Wednesday, February 01, 2006

E.M. Cioran

Ah, so it comes out that E.M. Cioran was a pro-Nazi anti-Semite in his youth! Why do I fear that people who have never read Cioran will suddenly know who he was and hold him up as proof that intellectuals just can't be trusted?

Cioran's work is almost entirely a collections of aphorisms and paragraphs that are so bleak and despairing that you're almost disappointed to discover that he never committed suicide. The anti-semitic revelation isn't exactly a revelation though. His 1936 book The Transfiguration of Romania was strongly pro-fascist and anti-Jew. And, unlike Heidegger, Cioran owned up to his past and actually dealt with it later in life. Well... or sort of...

From the Chronicle of Higher Ed:
"I used to feel an inferiority complex that bordered on madness... ," Cioran confessed at one point about his analysis of Jews in Romania's Transformation. "It is impossible not to see in these pages a secret passion for the Jews." Elsewhere he blamed the book on "delirium," echoing Nietzsche that "we are the victims of our temperaments." In 1946 he wrote that he had become "immune to any belief." (his biographer) Petreu sees his first Parisian book — A Short History of Decay (1949) as a sideways apology.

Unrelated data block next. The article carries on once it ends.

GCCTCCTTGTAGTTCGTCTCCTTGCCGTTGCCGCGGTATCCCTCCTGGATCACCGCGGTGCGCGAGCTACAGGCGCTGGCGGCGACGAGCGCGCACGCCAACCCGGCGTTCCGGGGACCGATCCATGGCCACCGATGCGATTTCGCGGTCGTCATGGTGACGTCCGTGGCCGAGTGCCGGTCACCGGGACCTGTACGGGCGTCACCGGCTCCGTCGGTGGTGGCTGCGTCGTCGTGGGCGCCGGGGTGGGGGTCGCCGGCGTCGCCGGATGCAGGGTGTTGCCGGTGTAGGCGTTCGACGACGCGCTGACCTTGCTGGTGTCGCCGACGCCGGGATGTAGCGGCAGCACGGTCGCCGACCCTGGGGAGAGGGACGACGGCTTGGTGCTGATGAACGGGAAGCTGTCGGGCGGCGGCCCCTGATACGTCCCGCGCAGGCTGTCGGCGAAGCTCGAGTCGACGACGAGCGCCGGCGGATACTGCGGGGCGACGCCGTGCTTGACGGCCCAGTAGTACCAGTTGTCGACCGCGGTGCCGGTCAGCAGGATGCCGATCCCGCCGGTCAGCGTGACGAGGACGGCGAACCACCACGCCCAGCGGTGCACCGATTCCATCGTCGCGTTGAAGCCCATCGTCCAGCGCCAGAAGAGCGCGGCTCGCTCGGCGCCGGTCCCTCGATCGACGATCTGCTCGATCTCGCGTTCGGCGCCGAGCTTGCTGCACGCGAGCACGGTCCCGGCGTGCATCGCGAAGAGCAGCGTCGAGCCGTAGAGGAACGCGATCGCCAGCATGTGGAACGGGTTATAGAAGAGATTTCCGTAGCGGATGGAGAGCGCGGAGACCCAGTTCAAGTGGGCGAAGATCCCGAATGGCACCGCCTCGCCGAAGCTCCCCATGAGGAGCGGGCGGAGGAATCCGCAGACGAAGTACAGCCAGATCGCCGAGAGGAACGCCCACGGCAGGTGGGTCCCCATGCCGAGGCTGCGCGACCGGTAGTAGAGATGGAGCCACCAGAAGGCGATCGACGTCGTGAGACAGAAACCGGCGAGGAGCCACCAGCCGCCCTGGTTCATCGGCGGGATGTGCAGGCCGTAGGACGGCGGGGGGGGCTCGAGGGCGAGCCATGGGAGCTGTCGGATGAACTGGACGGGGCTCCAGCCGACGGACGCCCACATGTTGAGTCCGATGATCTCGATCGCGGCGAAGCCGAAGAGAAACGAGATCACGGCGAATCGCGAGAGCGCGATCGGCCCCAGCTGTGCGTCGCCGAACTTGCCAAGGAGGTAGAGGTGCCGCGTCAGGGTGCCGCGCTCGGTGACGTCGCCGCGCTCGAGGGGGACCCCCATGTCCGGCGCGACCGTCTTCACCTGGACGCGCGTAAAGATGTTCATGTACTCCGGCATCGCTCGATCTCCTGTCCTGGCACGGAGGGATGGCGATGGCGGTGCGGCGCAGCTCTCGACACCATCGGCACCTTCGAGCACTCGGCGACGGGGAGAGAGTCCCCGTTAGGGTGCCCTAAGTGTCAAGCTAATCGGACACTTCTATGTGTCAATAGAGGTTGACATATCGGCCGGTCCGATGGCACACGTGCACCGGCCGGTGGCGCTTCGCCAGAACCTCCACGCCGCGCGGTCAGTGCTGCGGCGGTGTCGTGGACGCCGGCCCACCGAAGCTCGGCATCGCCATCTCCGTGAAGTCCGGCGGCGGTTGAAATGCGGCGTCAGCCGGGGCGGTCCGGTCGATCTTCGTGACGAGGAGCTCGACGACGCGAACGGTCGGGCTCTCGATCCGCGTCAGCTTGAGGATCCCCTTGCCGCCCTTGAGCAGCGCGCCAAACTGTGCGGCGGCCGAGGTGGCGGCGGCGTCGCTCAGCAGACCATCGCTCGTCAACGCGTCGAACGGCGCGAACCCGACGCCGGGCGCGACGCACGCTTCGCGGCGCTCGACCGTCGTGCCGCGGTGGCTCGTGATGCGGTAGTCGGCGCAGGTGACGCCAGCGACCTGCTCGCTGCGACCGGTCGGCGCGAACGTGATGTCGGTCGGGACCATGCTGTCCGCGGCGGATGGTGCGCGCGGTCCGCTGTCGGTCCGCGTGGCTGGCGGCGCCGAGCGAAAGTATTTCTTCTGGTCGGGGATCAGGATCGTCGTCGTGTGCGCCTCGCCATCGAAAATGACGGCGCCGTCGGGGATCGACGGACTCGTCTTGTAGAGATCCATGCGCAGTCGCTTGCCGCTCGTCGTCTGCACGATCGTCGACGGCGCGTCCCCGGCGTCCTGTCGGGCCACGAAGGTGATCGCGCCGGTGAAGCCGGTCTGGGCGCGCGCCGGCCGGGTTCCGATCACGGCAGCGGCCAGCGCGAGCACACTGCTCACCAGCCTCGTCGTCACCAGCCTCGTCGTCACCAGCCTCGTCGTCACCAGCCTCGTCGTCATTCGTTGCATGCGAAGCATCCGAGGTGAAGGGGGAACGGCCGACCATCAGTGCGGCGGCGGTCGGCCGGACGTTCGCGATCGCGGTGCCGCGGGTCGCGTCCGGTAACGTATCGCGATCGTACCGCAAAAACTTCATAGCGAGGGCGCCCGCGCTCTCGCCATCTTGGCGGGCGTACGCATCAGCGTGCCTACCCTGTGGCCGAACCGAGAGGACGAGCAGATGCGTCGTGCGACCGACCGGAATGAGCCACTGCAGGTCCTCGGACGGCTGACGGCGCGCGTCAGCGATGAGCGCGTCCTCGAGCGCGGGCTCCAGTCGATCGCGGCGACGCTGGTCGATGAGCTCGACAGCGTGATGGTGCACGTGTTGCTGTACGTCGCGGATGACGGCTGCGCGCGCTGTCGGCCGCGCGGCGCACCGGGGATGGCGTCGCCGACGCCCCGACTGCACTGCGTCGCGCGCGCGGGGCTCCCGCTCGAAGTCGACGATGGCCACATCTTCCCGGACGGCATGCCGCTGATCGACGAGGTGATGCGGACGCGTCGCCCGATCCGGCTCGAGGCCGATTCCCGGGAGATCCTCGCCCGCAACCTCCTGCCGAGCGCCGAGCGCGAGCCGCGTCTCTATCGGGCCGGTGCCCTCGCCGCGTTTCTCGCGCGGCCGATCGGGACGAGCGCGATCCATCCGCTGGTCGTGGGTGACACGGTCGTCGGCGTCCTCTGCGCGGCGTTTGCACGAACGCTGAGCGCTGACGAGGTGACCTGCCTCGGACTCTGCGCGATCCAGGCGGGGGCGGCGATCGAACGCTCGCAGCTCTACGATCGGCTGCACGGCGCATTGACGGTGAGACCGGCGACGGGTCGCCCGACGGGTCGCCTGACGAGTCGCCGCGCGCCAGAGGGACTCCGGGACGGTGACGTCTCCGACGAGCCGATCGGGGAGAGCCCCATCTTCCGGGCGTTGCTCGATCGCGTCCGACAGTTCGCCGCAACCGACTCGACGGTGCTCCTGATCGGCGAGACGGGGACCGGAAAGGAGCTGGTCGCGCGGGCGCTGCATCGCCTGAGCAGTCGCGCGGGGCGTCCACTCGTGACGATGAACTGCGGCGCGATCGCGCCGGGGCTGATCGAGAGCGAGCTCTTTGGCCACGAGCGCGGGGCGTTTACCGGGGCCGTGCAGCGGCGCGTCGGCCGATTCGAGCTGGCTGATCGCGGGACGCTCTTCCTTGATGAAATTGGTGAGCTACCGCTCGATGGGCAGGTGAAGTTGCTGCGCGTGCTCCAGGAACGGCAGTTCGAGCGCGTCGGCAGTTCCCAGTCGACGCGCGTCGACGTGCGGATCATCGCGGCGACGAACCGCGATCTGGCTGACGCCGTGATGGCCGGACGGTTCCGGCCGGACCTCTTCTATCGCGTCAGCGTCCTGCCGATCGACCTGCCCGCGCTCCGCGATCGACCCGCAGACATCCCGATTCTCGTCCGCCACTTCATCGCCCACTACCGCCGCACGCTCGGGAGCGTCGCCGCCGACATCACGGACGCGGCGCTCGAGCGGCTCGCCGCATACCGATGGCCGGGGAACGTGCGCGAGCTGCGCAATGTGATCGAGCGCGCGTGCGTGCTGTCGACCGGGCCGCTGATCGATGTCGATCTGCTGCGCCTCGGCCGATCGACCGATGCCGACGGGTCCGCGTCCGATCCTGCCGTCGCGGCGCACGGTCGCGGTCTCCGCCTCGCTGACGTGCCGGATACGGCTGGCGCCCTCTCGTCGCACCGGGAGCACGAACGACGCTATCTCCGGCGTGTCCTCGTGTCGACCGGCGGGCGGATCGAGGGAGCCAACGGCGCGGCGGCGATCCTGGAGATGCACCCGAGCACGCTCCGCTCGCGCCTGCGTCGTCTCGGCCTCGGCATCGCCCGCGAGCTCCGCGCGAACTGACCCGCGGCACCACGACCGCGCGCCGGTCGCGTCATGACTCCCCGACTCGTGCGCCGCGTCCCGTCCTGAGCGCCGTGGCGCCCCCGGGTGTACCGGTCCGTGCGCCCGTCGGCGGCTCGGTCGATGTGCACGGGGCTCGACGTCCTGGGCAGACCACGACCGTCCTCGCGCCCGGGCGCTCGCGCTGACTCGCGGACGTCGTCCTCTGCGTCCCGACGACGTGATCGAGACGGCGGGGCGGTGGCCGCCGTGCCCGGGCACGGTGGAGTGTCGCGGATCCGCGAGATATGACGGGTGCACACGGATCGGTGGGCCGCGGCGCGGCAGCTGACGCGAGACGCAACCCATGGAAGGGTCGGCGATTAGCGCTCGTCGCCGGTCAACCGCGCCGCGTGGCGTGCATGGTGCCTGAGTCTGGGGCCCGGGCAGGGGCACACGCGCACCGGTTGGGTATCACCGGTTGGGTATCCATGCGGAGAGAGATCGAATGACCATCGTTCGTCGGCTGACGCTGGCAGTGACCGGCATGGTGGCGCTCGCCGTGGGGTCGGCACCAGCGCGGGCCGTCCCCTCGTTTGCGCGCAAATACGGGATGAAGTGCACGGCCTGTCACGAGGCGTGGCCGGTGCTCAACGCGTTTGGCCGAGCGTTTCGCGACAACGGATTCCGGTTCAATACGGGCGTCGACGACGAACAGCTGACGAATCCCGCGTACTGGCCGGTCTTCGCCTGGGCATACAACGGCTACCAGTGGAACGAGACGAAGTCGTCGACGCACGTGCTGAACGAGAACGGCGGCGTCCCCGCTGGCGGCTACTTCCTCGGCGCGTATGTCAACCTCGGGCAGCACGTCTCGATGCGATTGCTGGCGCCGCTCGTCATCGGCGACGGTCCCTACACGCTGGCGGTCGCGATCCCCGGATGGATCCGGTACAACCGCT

I'm guessing he wasn't the only ex-Nazi sympathizer to consider himself "immune to any belief" later in life. A Short History of Decay is a fascinating book, but I'm not sure I see the sideways apology there.

In some ways, I'm unsurprised by Cioran's early fascination with Nazism. To quote again: "Hostile to Enlightenment reason, intolerant of tolerance, morose about the decline of European civilization, a decadent with an amoral slant on life, Cioran combined the idiosyncratic qualities and paradoxical prose outsiders often seek in bringing a French intellectual to international fame." This is an accurate description of Cioran's work, and again, it's not terribly shocking to see fascism, that non-belief for people who can believe in nothing, appealing to the young Cioran. It's tragic. But, again, there's something in that post-Enlightenment gloom that seems particuarly vulnerable to the lure of fascism.

2 comments:

Anonymous said...

Cioran site...

http://www.geocities.com/PlanetCioran

Rufus said...

Merci!